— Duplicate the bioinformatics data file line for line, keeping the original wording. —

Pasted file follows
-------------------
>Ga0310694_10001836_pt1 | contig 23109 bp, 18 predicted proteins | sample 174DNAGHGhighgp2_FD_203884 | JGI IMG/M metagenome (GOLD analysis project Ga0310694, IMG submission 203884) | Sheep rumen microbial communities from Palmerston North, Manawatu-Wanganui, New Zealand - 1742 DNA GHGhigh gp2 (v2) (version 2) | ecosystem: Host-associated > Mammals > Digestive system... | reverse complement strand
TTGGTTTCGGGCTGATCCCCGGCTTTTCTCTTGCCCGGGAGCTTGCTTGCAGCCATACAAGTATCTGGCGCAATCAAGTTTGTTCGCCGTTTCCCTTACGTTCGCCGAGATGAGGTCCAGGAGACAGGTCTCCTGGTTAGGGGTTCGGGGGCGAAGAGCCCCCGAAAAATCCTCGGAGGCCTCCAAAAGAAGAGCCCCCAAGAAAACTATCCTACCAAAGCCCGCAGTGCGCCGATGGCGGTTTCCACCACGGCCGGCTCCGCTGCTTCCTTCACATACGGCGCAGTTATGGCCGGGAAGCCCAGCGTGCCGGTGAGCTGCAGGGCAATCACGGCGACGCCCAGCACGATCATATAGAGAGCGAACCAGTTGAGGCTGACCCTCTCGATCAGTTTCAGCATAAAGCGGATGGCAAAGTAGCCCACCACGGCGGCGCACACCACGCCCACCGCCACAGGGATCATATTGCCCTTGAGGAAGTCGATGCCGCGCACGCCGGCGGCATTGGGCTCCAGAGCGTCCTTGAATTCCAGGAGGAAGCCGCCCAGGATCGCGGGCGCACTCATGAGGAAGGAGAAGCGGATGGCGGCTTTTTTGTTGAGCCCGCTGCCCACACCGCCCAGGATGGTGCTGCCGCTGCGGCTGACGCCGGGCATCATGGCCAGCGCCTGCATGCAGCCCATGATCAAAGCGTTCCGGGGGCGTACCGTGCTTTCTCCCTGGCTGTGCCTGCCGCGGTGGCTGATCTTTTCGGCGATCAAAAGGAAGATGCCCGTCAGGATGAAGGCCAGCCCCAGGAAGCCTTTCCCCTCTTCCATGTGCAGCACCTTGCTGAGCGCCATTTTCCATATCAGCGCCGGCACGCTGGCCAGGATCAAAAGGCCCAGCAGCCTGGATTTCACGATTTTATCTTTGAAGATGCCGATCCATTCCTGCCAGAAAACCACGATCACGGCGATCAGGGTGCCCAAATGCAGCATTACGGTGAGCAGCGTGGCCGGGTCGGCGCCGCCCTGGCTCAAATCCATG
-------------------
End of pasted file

>Ga0310694_10001836_pt1 | contig 23109 bp, 18 predicted proteins | sample 174DNAGHGhighgp2_FD_203884 | JGI IMG/M metagenome (GOLD analysis project Ga0310694, IMG submission 203884) | Sheep rumen microbial communities from Palmerston North, Manawatu-Wanganui, New Zealand - 1742 DNA GHGhigh gp2 (v2) (version 2) | ecosystem: Host-associated > Mammals > Digestive system... | reverse complement strand
TTGGTTTCGGGCTGATCCCCGGCTTTTCTCTTGCCCGGGAGCTTGCTTGCAGCCATACAAGTATCTGGCGCAATCAAGTTTGTTCGCCGTTTCCCTTACGTTCGCCGAGATGAGGTCCAGGAGACAGGTCTCCTGGTTAGGGGTTCGGGGGCGAAGAGCCCCCGAAAAATCCTCGGAGGCCTCCAAAAGAAGAGCCCCCAAGAAAACTATCCTACCAAAGCCCGCAGTGCGCCGATGGCGGTTTCCACCACGGCCGGCTCCGCTGCTTCCTTCACATACGGCGCAGTTATGGCCGGGAAGCCCAGCGTGCCGGTGAGCTGCAGGGCAATCACGGCGACGCCCAGCACGATCATATAGAGAGCGAACCAGTTGAGGCTGACCCTCTCGATCAGTTTCAGCATAAAGCGGATGGCAAAGTAGCCCACCACGGCGGCGCACACCACGCCCACCGCCACAGGGATCATATTGCCCTTGAGGAAGTCGATGCCGCGCACGCCGGCGGCATTGGGCTCCAGAGCGTCCTTGAATTCCAGGAGGAAGCCGCCCAGGATCGCGGGCGCACTCATGAGGAAGGAGAAGCGGATGGCGGCTTTTTTGTTGAGCCCGCTGCCCACACCGCCCAGGATGGTGCTGCCGCTGCGGCTGACGCCGGGCATCATGGCCAGCGCCTGCATGCAGCCCATGATCAAAGCGTTCCGGGGGCGTACCGTGCTTTCTCCCTGGCTGTGCCTGCCGCGGTGGCTGATCTTTTCGGCGATCAAAAGGAAGATGCCCGTCAGGATGAAGGCCAGCCCCAGGAAGCCTTTCCCCTCTTCCATGTGCAGCACCTTGCTGAGCGCCATTTTCCATATCAGCGCCGGCACGCTGGCCAGGATCAAAAGGCCCAGCAGCCTGGATTTCACGATTTTATCTTTGAAGATGCCGATCCATTCCTGCCAGAAAACCACGATCACGGCGATCAGGGTGCCCAAATGCAGCATTACGGTGAGCAGCGTGGCCGGGTCGGCGCCGCCCTGGCTCAAATCCATG